[apnic-talk] [Apnic-announce] Less than 10% of IPv4 Addresses Remain Una

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  • Subject: [apnic-talk] [Apnic-announce] Less than 10% of IPv4 Addresses Remain Unallocated
  • From: Srinivas Chendi <sunny at apnic dot net>
  • Date: Wed, 20 Jan 2010 09:49:19 +1000
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      Less than 10% of IPv4 Addresses Remain Unallocated, says Number Resource
      Organization
      _______________________________________________________________________
      
      Dear Colleagues,
      
      Deploying IPv6 - the next generation of the Internet Protocol - is vital
      to the continued development of the Internet
      
      AMSTERDAM - The Number Resource Organization (NRO), the official
      representative of the five Regional Internet Registries (RIRs) that
      oversee the allocation of all Internet number resources, announced today
      that less than 10 percent of available IPv4 addresses remain
      unallocated. This small pool of existing IP addresses marks a critical
      moment in IPv4 address exhaustion, ultimately impacting the future
      network operations of all businesses and organizations around the globe.
      
      "This is a key milestone in the growth and development of the global
      Internet," noted Axel Pawlik, Chairman of the NRO. "With less than 10
      percent of the entire IPv4 address range still available for allocation
      to RIRs, it is vital that the Internet community take considered and
      determined action to ensure the global adoption of IPv6. The limited
      IPv4 addresses will not allow us enough resources to achieve the
      ambitions we all hold for global Internet access. The deployment of IPv6
      is a key infrastructure development that will enable the network to
      support the billions of people and devices that will connect in the
      coming years," added Pawlik.
      
      Internet Protocol is a set of technical rules that defines how devices
      communicate over a network. There are currently two versions of IP, IPv4
      and IPv6. IPv6 includes a modern numbering system that provides a much
      larger address pool than IPv4. With so few IPv4 addresses remaining, the
      NRO is urging all Internet stakeholders to take immediate action by
      planning for the necessary investments required to deploy IPv6.
      
      The NRO, alongside each individual RIR, has actively promoted IPv6
      deployment for several years through grassroots outreach, speaking
      engagements, conferences and media outreach. To date, their combined
      efforts have yielded positive results in the call to action for the
      adoption of IPv6. Given the less than 10 percent milestone, the NRO is
      continuing its call for Internet stakeholders, including governments,
      vendors, enterprises, telecoms operators, and end users, to fulfill
      their roles in IPv6 adoption, specifically encouraging the following
      actions: The business sector should provide IPv6-capable services
      and platforms, including web hosting and equipment, ensuring
      accessibility for IPv6 users. Software and hardware vendors should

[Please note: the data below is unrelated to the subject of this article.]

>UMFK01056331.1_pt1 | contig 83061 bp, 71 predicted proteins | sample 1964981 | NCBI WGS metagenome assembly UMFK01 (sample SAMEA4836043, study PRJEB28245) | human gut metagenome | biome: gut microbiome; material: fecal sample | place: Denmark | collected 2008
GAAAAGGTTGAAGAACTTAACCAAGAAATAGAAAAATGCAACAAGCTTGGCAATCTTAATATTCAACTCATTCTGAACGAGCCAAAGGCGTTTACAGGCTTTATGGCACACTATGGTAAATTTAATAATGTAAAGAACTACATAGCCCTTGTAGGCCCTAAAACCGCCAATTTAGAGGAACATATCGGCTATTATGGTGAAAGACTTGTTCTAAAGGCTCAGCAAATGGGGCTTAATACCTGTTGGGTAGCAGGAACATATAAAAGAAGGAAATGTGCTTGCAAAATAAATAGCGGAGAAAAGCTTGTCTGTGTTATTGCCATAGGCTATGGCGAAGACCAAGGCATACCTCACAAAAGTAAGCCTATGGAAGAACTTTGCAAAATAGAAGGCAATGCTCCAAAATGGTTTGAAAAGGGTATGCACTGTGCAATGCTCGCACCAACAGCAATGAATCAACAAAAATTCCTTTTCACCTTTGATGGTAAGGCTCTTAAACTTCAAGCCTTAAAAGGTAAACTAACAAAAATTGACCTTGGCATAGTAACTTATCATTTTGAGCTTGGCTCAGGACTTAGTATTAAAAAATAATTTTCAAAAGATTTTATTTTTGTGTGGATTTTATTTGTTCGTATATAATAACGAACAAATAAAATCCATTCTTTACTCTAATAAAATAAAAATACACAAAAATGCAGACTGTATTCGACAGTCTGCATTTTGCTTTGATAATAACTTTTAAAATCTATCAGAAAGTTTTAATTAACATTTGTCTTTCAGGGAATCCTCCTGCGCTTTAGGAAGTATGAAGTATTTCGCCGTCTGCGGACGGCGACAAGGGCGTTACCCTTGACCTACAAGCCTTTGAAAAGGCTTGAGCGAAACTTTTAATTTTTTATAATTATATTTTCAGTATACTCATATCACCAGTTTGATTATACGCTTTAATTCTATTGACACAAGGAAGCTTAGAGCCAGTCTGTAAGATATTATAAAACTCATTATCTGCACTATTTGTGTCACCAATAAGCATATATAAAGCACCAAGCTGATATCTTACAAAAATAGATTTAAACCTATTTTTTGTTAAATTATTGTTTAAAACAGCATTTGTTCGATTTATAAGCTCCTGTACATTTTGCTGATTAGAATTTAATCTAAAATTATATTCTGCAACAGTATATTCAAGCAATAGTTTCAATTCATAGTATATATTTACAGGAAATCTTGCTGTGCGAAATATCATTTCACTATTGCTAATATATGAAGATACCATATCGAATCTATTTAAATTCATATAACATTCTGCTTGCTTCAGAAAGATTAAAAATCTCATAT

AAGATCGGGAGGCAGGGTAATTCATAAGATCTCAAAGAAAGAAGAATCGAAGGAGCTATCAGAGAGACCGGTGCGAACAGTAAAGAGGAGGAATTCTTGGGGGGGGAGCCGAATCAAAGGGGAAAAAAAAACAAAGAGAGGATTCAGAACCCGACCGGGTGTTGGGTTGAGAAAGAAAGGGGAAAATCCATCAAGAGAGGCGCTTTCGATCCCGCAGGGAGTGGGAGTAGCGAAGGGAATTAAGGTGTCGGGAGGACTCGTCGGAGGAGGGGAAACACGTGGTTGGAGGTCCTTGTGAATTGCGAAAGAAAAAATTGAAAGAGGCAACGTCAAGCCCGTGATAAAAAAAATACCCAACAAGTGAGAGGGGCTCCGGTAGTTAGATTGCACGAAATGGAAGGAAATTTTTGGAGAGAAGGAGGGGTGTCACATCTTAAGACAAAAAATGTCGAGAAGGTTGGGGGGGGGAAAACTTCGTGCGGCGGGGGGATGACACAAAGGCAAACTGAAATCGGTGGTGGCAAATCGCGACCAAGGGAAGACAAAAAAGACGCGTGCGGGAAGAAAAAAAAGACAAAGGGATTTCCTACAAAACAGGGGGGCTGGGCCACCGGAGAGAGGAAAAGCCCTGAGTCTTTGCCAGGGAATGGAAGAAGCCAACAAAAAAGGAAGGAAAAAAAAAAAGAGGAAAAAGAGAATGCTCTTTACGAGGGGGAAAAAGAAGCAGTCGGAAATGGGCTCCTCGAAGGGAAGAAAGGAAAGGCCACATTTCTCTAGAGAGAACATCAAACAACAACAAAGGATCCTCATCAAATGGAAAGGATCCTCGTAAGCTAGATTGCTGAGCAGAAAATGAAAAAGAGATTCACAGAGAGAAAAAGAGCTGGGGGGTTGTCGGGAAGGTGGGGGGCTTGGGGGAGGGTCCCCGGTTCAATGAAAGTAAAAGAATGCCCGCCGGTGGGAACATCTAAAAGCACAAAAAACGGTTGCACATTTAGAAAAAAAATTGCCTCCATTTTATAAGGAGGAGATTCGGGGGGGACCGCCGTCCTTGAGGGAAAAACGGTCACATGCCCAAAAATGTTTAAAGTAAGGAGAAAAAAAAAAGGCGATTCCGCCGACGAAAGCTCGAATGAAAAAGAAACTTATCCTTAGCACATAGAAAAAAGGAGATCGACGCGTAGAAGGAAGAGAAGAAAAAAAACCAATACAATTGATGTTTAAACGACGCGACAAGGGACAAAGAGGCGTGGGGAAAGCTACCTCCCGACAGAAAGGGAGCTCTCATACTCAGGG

implement IPv6 support in their products to guarantee they are available
      at production standard when needed. Governments should lead the way
      by making their own content and services available over IPv6 and
      encouraging IPv6 deployment efforts in their countries. IPv6
      requirements in government procurement policies are critical at this
      time. Civil society, including organizations and end users, should
      request that all services they receive from their ISPs and vendors are
      IPv6-ready, to build demand and ensure competitive availability of IPv6
      services in coming years.
      
      The NRO's campaign to promote the next generation of Internet Protocol
      continues to positively impact the Internet community. IPv6 allocations
      increased by nearly 30% in 2009, as community members continued to
      recognize the benefits of IPv6.
      
      "Many decision makers don't realize how many devices require IP
      addresses - mobile phones, laptops, servers, routers, the list goes on,"
      said Raul Echeberria, Secretary of the NRO. "The number of available
      IPv4 addresses is shrinking rapidly, and if the global Internet
      community fails to recognize this, it will face grave consequences in
      the very near future. As such, the NRO is working to educate everyone,
      from network operators to top executives and government representatives,
      about the importance of IPv6 adoption," added Echeberria.
      
      IP addresses are allocated by the Internet Assigned Numbers Authority
      (IANA), a contract operated by the Internet Corporation for Assigned
      Names and Numbers (ICANN). IANA distributes IP addresses to RIRs, who in
      turn issue them to users in their respective regions. "This is the time
      for the Internet community to act," said Rod Beckstrom, ICANN's
      President and Chief Executive Officer. "For the global Internet to grow
      and prosper without limitation, we need to encourage the rapid
      widespread adoption of the IPv6 protocol."
      
      ________________________________________________________________________
      
      APNIC Secretariat                                 secretariat at apnic dot net
      Asia Pacific Network Information Centre (APNIC)   Tel:  61 7 3858 3100
      PO Box 2131 Milton, QLD 4064 Australia            Fax:  61 7 3858 3199
      Level 1, 33 Park Road, Milton, QLD                http://www.apnic.net
      ________________________________________________________________________
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